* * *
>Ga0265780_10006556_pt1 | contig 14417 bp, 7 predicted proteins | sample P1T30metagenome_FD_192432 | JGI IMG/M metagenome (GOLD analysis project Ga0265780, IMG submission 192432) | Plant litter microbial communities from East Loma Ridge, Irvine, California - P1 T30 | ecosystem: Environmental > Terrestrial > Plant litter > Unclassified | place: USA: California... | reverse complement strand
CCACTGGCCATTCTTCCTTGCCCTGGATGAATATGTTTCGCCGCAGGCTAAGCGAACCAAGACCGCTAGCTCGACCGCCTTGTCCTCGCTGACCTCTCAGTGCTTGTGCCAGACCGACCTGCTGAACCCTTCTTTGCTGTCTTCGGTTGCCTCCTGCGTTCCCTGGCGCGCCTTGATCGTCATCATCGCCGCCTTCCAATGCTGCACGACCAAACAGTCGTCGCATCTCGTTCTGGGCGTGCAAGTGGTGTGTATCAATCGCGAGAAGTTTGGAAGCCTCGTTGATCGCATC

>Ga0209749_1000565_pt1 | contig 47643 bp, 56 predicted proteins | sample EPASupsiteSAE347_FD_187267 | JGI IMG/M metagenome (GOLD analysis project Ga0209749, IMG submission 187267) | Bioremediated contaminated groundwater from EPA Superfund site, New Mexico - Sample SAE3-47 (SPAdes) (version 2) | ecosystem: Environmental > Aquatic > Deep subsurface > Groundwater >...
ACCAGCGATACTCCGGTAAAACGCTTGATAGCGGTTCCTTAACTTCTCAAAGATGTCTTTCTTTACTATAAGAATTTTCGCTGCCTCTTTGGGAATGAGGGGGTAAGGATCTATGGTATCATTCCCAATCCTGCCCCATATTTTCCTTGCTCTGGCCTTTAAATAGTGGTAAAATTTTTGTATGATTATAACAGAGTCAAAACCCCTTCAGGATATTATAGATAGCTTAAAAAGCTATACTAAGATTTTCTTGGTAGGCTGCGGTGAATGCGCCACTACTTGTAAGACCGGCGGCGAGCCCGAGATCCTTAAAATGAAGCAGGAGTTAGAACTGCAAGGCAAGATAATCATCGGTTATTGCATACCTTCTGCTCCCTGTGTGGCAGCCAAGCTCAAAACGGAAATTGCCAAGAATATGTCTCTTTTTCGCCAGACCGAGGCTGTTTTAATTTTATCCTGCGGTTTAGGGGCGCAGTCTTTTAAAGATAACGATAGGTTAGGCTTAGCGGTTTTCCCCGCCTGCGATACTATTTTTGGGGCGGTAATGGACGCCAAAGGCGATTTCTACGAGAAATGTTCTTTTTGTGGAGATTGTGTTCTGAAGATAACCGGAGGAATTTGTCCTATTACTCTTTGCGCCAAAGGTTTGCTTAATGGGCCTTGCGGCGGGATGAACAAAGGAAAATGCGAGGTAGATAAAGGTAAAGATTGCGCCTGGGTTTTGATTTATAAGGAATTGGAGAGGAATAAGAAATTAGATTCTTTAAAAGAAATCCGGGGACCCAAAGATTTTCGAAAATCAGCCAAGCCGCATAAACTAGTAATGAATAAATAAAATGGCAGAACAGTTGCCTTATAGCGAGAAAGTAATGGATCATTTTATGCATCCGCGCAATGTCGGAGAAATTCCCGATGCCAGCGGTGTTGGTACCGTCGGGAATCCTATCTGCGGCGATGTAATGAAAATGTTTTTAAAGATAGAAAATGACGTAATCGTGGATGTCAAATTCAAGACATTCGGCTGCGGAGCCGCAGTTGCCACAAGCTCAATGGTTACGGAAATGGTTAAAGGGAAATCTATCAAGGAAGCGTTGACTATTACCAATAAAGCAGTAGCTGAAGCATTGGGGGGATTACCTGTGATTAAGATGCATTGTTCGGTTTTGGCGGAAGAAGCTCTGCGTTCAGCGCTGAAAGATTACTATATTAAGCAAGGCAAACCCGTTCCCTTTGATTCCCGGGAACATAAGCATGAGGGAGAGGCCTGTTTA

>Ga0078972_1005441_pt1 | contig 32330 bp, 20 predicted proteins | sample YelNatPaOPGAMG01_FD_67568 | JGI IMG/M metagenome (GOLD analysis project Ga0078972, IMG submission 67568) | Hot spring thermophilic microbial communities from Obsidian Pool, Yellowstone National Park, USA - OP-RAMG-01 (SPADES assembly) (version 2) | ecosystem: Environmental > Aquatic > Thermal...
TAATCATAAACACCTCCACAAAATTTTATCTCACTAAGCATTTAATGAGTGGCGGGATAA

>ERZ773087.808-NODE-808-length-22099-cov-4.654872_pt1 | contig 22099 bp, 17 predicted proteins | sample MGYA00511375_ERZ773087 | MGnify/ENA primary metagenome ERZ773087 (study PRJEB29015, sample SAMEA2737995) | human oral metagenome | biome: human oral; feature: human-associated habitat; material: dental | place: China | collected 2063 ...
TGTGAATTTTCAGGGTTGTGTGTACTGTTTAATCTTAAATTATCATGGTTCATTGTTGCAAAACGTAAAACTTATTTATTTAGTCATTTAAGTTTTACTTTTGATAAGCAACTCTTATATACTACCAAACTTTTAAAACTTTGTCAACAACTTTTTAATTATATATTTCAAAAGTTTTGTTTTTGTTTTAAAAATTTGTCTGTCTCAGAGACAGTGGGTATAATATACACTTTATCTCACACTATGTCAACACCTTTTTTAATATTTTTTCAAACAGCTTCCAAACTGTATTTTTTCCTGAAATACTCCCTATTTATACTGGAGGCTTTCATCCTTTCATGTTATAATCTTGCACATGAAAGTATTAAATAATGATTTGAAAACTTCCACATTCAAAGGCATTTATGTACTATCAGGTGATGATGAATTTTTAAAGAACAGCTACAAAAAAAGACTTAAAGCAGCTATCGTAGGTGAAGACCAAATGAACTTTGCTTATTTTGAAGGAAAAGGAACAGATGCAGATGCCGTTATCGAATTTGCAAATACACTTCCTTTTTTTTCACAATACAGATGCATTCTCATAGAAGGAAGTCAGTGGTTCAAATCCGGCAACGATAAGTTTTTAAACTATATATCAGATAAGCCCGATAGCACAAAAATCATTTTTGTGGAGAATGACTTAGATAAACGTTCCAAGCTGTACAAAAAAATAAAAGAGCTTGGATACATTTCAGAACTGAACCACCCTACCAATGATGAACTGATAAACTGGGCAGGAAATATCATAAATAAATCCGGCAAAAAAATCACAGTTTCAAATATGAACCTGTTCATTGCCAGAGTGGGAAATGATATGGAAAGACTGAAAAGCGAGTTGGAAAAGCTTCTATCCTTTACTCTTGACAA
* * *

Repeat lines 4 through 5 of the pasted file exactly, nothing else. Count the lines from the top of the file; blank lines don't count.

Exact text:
ACCAGCGATACTCCGGTAAAACGCTTGATAGCGGTTCCTTAACTTCTCAAAGATGTCTTTCTTTACTATAAGAATTTTCGCTGCCTCTTTGGGAATGAGGGGGTAAGGATCTATGGTATCATTCCCAATCCTGCCCCATATTTTCCTTGCTCTGGCCTTTAAATAGTGGTAAAATTTTTGTATGATTATAACAGAGTCAAAACCCCTTCAGGATATTATAGATAGCTTAAAAAGCTATACTAAGATTTTCTTGGTAGGCTGCGGTGAATGCGCCACTACTTGTAAGACCGGCGGCGAGCCCGAGATCCTTAAAATGAAGCAGGAGTTAGAACTGCAAGGCAAGATAATCATCGGTTATTGCATACCTTCTGCTCCCTGTGTGGCAGCCAAGCTCAAAACGGAAATTGCCAAGAATATGTCTCTTTTTCGCCAGACCGAGGCTGTTTTAATTTTATCCTGCGGTTTAGGGGCGCAGTCTTTTAAAGATAACGATAGGTTAGGCTTAGCGGTTTTCCCCGCCTGCGATACTATTTTTGGGGCGGTAATGGACGCCAAAGGCGATTTCTACGAGAAATGTTCTTTTTGTGGAGATTGTGTTCTGAAGATAACCGGAGGAATTTGTCCTATTACTCTTTGCGCCAAAGGTTTGCTTAATGGGCCTTGCGGCGGGATGAACAAAGGAAAATGCGAGGTAGATAAAGGTAAAGATTGCGCCTGGGTTTTGATTTATAAGGAATTGGAGAGGAATAAGAAATTAGATTCTTTAAAAGAAATCCGGGGACCCAAAGATTTTCGAAAATCAGCCAAGCCGCATAAACTAGTAATGAATAAATAAAATGGCAGAACAGTTGCCTTATAGCGAGAAAGTAATGGATCATTTTATGCATCCGCGCAATGTCGGAGAAATTCCCGATGCCAGCGGTGTTGGTACCGTCGGGAATCCTATCTGCGGCGATGTAATGAAAATGTTTTTAAAGATAGAAAATGACGTAATCGTGGATGTCAAATTCAAGACATTCGGCTGCGGAGCCGCAGTTGCCACAAGCTCAATGGTTACGGAAATGGTTAAAGGGAAATCTATCAAGGAAGCGTTGACTATTACCAATAAAGCAGTAGCTGAAGCATTGGGGGGATTACCTGTGATTAAGATGCATTGTTCGGTTTTGGCGGAAGAAGCTCTGCGTTCAGCGCTGAAAGATTACTATATTAAGCAAGGCAAACCCGTTCCCTTTGATTCCCGGGAACATAAGCATGAGGGAGAGGCCTGTTTA

>Ga0078972_1005441_pt1 | contig 32330 bp, 20 predicted proteins | sample YelNatPaOPGAMG01_FD_67568 | JGI IMG/M metagenome (GOLD analysis project Ga0078972, IMG submission 67568) | Hot spring thermophilic microbial communities from Obsidian Pool, Yellowstone National Park, USA - OP-RAMG-01 (SPADES assembly) (version 2) | ecosystem: Environmental > Aquatic > Thermal...